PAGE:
- The Washington Times - Wednesday, December 8, 1999

As political director of Newt Gingrich’s GOPAC, I was responsible for training more than 15,000 Republican candidates and activists over four years. What we did worked because we always made sure to get across the idea that we are a big party full of diverse ideas and opinions and, when we work together, we can achieve great things. There is no idea so stupid or wrong that it cannot at least be discussed. Stay focused on the war, not the battle.
Two Republican leaders have caused me to rethink this strategy. One is a senator and one a governor who are, for who knows what reasons, trying to derail, through tax and regulation, the dawn of a new economic age, the continued electoral success of the GOP and the continued dominance of the United States in the world economy, all at the same time.
Utah Gov. Mike Leavitt, and Utah’s senior Sen. Orrin Hatch, chairman of the Judiciary Committee, have embarked on an anti-technology effort that will wipe out the political successes of the post-Reagan Republican Party and set it back 50 years.
Information technology and services are the fastest-growing, most productive segments of the American economy. The information economy is the economy of the post-industrial age. It allows for greater efficiency, greater consumer choice, decentralization and entrepreneurism all things we value highly in America.
Republicans stand for lower or no capital gains taxes, increased personal privacy, liberalized rules on encryption, greater immigration of skilled workers to fill information technology jobs, tort reform and limiting government regulation. High-tech should be among the strongest supporters of the Republican Party in the business community.
On the other hand, the Democrats’ coalition of big labor, liberals, environmentalist radicals and trial lawyers has little in common with the interests of the high-tech industry. And yet, when it comes time to bring a leading presidential candidate to Redmond, Washington, whose name is on the invitation? Al Gore’s. Why? It may be because Mike Leavitt and Orrin Hatch are, between them, doing dirty work for the Democrats, leading the charge to tax and regulate the Internet and the entire world of e-commerce.
Now, while the Republican Party has the political power to enact laws that will safeguard the interests of high-tech, and the rest of us who will benefit from high-tech’s central position in the new economy, Mr. Hatch and Mr. Leavitt are working overtime to toss the opportunity away.
With the overt backing of Mr. Hatch, the Justice Department is spending tens of millions of dollars prosecuting Microsoft over a free web browser. Think about how stupid this lawsuit is. The technology that spawned the litigation is already obsolete. The issue is irrelevant and the judge has asked Microsoft and the Justice Department to try to reach a negotiated settlement before he passes judgment. Yet the government presses on, hoping to accomplish via litigation what it has no legislative or constitutional mandate to do establish hegemony over the high-tech industry and pick winners and losers in the marketplace.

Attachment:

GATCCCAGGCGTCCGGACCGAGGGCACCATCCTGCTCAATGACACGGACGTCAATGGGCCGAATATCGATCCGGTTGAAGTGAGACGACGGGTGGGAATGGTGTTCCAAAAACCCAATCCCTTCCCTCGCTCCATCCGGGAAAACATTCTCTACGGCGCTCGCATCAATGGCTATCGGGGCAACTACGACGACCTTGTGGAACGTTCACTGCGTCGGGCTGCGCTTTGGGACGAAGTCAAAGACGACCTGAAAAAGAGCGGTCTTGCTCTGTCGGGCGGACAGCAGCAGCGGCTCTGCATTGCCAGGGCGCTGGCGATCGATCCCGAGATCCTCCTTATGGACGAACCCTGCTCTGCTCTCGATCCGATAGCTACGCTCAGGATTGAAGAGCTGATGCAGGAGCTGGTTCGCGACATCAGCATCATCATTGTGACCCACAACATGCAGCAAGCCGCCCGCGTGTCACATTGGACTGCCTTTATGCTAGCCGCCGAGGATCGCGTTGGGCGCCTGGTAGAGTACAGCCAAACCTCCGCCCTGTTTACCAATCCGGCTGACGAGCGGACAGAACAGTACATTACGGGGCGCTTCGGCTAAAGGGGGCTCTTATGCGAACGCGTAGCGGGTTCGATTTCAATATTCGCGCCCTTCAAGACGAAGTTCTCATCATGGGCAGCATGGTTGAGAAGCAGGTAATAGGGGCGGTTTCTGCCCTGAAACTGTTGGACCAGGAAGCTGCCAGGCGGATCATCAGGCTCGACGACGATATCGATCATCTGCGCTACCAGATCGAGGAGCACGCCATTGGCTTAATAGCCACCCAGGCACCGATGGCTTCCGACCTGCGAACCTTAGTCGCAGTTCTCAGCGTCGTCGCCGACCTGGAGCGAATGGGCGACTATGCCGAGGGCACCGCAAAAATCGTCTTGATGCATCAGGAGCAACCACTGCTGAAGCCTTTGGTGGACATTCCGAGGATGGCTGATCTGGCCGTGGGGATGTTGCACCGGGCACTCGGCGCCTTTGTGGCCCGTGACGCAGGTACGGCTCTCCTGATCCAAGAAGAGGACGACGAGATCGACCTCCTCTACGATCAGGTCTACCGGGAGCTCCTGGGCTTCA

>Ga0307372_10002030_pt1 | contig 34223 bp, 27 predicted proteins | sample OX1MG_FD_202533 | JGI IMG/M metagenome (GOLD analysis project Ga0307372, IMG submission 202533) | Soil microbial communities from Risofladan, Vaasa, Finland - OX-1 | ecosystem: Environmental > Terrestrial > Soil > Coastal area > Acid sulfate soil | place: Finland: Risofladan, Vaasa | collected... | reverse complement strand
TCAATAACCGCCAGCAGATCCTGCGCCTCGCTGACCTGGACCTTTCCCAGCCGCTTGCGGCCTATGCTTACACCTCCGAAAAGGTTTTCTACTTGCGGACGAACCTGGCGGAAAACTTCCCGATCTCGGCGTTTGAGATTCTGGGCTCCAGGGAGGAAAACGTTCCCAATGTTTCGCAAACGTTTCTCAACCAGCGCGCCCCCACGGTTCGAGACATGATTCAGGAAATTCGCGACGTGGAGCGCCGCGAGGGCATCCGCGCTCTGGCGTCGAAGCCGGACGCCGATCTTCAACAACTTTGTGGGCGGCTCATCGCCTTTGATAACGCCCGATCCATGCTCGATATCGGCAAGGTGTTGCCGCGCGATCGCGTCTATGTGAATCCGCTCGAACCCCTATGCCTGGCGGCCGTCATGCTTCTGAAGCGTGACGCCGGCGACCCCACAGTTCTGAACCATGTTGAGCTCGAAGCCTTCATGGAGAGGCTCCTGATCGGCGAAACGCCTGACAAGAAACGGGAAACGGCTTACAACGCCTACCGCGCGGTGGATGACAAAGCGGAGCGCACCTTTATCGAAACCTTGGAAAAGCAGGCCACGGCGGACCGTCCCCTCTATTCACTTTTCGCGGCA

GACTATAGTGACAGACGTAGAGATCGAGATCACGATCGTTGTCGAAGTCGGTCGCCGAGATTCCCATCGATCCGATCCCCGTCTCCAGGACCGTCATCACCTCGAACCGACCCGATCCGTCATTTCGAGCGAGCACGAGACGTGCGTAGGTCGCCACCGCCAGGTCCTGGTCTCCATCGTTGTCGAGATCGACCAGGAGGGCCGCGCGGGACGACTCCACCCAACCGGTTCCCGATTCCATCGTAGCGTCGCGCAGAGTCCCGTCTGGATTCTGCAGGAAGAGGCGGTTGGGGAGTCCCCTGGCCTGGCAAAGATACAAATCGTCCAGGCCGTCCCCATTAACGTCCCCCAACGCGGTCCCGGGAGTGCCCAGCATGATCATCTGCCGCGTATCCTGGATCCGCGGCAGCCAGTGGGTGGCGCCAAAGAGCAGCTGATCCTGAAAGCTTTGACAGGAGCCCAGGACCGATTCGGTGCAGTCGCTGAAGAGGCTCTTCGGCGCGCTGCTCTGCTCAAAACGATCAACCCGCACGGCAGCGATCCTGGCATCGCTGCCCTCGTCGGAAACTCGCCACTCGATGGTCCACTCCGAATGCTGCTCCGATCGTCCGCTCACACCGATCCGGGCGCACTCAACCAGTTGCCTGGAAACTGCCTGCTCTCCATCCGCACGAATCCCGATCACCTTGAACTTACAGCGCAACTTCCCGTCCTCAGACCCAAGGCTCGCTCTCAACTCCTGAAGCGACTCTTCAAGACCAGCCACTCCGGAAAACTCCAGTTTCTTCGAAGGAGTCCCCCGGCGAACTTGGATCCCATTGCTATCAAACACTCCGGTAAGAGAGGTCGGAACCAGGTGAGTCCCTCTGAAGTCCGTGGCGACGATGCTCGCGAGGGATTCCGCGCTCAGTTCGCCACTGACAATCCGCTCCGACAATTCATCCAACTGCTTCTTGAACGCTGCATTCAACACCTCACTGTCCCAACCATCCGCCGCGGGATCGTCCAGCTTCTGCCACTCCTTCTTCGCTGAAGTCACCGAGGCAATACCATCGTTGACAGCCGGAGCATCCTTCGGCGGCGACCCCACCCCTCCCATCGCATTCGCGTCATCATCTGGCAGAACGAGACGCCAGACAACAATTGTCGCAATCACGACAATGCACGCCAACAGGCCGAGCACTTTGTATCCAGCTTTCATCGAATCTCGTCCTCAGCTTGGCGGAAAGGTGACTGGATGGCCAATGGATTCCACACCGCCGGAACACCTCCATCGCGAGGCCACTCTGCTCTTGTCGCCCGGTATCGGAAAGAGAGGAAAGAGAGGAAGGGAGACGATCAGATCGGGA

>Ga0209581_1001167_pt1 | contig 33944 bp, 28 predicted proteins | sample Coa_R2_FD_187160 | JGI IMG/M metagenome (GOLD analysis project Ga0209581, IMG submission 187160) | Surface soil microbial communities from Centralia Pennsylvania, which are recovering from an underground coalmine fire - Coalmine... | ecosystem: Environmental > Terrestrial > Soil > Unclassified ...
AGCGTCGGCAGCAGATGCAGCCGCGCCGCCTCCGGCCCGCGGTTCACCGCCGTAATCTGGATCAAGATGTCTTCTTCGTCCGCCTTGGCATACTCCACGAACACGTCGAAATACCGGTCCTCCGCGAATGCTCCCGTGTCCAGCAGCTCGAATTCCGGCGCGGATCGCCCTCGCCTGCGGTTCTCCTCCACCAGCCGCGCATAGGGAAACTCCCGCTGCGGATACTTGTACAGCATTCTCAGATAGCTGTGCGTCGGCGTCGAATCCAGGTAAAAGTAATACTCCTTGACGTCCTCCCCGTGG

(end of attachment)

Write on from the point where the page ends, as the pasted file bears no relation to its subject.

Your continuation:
Mr. Hatch, acting as the senator from Novell, is jeopardizing the Republican Party’s success across the country. Republicans cannot maintain their stance as the party of limited government as our chairman of the Senate Judiciary Committee leads a government jihad against the most successful company in the high-tech industry.
Mr. Leavitt’s zeal for taxing e-commerce is equally destructive. Out of 31 Republican, 17 Democrat and two independent governors in the country, no one has pushed as hard or as loudly for taxing the Internet as Mr. Leavitt.
Why is Mr. Leavitt leading the charge to establish a new national tax on Internet sales? He wants to be able to spend the money it would generate. The Internet has, in a very short time, forced every for-profit and non-profit business and organization in America to rethink the way they operate. He is insisting that, even before many of these companies show profitability, government get its hooks into the Internet by taxing consumer purchases.
He sees a new source of revenue, ever-expanding, that government can tap into. The unlimited fountain of government spending is a Democrat myth, not a Republican one. If Mr. Leavitt succeeds, the political consequences for the GOP and the policy consequences for the nation are frightening.
Ben Franklin said it best: “We must indeed all hang together, or assuredly we shall all hang separately.” If Republicans cannot beat back the effort of the Utah Twins to remake the party in their image, we are headed right back to where we used to be nowhere.

Peter Roff is a political strategist and former political director of GOPAC.

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